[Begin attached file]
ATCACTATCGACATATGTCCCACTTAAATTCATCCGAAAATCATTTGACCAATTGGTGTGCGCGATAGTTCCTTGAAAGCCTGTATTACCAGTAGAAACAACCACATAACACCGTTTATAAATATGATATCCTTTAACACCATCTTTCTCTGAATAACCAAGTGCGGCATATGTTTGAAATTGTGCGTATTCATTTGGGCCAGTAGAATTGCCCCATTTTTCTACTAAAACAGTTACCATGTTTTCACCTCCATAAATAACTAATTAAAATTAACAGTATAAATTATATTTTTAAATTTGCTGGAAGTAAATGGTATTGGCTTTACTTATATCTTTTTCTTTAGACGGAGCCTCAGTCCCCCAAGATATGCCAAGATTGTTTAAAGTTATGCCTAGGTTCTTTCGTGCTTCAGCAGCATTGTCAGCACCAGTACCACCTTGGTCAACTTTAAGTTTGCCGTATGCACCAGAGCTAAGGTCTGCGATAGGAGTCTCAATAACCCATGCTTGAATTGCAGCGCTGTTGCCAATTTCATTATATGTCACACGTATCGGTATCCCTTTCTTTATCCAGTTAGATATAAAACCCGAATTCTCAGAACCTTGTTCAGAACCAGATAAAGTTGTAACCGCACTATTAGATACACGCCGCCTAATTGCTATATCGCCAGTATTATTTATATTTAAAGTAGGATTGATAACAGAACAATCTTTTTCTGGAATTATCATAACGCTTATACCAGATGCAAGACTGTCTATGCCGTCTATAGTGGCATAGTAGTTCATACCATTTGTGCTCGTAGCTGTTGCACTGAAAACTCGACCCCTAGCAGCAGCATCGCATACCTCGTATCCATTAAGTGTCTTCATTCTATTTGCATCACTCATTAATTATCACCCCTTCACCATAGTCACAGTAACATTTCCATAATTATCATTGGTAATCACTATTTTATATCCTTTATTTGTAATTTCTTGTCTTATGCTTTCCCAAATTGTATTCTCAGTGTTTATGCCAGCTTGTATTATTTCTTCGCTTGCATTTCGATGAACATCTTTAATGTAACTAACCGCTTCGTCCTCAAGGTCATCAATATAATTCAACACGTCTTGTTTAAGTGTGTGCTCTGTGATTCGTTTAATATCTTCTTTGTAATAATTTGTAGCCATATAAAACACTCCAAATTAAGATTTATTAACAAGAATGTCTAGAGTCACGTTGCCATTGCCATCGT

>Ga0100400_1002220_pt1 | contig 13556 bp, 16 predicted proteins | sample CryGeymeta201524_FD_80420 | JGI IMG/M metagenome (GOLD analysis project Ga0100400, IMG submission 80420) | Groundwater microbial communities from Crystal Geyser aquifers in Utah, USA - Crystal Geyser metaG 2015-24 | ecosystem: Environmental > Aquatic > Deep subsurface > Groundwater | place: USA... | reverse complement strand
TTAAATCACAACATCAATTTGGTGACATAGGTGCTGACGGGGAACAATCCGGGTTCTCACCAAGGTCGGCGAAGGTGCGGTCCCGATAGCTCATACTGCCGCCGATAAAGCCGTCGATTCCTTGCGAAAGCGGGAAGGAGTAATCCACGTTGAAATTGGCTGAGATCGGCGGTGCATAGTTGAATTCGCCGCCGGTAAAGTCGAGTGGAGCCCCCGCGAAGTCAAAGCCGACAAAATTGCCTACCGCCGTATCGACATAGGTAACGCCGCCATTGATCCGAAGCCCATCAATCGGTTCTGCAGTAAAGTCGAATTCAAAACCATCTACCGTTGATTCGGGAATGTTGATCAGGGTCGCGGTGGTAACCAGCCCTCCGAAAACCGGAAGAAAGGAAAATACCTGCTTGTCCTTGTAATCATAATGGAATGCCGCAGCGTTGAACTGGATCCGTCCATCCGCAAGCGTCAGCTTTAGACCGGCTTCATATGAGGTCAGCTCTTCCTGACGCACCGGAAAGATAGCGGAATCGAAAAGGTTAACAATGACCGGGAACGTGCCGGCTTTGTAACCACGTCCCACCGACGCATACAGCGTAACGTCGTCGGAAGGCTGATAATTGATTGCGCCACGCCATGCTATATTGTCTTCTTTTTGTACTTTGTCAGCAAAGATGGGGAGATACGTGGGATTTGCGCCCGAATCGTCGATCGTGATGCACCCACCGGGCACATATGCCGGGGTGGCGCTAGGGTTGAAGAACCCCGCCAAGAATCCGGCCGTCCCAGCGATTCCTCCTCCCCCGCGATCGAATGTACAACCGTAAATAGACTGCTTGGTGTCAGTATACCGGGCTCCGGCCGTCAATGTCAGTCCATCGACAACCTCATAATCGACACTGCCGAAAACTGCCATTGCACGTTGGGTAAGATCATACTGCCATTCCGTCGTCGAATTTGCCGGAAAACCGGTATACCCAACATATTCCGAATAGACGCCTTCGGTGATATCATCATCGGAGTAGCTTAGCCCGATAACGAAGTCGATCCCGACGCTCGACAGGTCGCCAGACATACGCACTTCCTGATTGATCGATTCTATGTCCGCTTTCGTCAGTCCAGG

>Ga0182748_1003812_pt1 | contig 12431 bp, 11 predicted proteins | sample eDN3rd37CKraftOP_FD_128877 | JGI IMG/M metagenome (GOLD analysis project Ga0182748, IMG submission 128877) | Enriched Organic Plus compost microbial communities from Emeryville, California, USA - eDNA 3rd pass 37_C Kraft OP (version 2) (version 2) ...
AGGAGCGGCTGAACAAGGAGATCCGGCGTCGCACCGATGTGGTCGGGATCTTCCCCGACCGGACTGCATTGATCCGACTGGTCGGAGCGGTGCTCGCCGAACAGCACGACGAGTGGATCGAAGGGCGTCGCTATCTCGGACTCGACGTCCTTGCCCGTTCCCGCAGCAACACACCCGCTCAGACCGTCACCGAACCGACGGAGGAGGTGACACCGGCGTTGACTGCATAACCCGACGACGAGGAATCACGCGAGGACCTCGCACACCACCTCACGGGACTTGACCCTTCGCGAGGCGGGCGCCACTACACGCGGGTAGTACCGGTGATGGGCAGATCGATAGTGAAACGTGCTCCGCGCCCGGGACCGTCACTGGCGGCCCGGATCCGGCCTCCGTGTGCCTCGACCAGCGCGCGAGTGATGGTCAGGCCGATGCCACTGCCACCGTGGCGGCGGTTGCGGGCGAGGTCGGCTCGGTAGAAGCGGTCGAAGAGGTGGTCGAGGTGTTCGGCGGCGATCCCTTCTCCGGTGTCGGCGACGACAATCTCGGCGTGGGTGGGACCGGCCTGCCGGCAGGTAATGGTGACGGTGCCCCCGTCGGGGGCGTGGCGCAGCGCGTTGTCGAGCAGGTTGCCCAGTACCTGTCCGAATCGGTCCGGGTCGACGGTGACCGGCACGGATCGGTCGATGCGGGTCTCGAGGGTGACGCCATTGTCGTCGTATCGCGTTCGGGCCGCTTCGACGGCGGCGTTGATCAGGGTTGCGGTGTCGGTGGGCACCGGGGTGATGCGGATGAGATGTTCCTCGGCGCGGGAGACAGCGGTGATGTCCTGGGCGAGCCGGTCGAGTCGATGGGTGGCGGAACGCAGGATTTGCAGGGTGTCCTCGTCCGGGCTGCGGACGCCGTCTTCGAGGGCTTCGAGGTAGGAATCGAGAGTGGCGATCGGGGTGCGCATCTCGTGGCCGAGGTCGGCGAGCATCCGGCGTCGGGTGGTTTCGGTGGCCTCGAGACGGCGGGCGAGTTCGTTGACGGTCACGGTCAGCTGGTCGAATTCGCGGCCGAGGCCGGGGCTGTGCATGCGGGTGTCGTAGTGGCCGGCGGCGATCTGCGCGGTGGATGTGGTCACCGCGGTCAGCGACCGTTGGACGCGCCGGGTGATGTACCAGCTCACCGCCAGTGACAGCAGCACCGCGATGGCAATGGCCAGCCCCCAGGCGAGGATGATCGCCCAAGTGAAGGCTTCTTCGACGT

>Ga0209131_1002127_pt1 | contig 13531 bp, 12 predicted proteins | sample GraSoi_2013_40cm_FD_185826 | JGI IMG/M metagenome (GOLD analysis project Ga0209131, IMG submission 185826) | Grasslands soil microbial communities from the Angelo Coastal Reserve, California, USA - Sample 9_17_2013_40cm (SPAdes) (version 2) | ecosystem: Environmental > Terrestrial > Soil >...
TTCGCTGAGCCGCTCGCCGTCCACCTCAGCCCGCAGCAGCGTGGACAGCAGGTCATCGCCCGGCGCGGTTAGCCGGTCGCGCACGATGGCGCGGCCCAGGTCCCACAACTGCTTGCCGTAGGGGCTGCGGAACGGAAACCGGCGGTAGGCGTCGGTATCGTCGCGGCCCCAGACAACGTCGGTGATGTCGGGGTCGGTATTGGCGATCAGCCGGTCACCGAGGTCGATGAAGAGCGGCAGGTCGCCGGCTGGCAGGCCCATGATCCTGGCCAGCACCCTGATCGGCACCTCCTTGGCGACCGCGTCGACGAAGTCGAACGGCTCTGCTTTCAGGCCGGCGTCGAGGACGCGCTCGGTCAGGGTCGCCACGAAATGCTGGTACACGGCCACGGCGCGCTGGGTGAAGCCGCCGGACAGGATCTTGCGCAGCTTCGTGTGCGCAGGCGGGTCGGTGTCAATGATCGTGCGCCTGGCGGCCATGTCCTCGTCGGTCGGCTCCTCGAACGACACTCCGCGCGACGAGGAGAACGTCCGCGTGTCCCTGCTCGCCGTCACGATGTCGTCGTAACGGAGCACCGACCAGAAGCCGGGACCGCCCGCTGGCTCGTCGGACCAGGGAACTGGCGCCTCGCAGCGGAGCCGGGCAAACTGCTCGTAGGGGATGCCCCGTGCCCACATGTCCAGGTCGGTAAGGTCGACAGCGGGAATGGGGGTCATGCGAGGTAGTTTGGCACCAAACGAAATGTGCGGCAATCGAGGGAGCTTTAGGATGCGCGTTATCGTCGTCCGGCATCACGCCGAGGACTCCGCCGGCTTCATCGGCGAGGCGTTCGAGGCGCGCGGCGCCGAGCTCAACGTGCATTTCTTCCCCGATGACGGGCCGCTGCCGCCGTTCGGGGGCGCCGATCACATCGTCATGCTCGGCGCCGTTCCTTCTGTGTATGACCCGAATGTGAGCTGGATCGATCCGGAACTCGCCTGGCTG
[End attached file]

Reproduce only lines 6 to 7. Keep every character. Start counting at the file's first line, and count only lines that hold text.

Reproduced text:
>Ga0209131_1002127_pt1 | contig 13531 bp, 12 predicted proteins | sample GraSoi_2013_40cm_FD_185826 | JGI IMG/M metagenome (GOLD analysis project Ga0209131, IMG submission 185826) | Grasslands soil microbial communities from the Angelo Coastal Reserve, California, USA - Sample 9_17_2013_40cm (SPAdes) (version 2) | ecosystem: Environmental > Terrestrial > Soil >...
TTCGCTGAGCCGCTCGCCGTCCACCTCAGCCCGCAGCAGCGTGGACAGCAGGTCATCGCCCGGCGCGGTTAGCCGGTCGCGCACGATGGCGCGGCCCAGGTCCCACAACTGCTTGCCGTAGGGGCTGCGGAACGGAAACCGGCGGTAGGCGTCGGTATCGTCGCGGCCCCAGACAACGTCGGTGATGTCGGGGTCGGTATTGGCGATCAGCCGGTCACCGAGGTCGATGAAGAGCGGCAGGTCGCCGGCTGGCAGGCCCATGATCCTGGCCAGCACCCTGATCGGCACCTCCTTGGCGACCGCGTCGACGAAGTCGAACGGCTCTGCTTTCAGGCCGGCGTCGAGGACGCGCTCGGTCAGGGTCGCCACGAAATGCTGGTACACGGCCACGGCGCGCTGGGTGAAGCCGCCGGACAGGATCTTGCGCAGCTTCGTGTGCGCAGGCGGGTCGGTGTCAATGATCGTGCGCCTGGCGGCCATGTCCTCGTCGGTCGGCTCCTCGAACGACACTCCGCGCGACGAGGAGAACGTCCGCGTGTCCCTGCTCGCCGTCACGATGTCGTCGTAACGGAGCACCGACCAGAAGCCGGGACCGCCCGCTGGCTCGTCGGACCAGGGAACTGGCGCCTCGCAGCGGAGCCGGGCAAACTGCTCGTAGGGGATGCCCCGTGCCCACATGTCCAGGTCGGTAAGGTCGACAGCGGGAATGGGGGTCATGCGAGGTAGTTTGGCACCAAACGAAATGTGCGGCAATCGAGGGAGCTTTAGGATGCGCGTTATCGTCGTCCGGCATCACGCCGAGGACTCCGCCGGCTTCATCGGCGAGGCGTTCGAGGCGCGCGGCGCCGAGCTCAACGTGCATTTCTTCCCCGATGACGGGCCGCTGCCGCCGTTCGGGGGCGCCGATCACATCGTCATGCTCGGCGCCGTTCCTTCTGTGTATGACCCGAATGTGAGCTGGATCGATCCGGAACTCGCCTGGCTG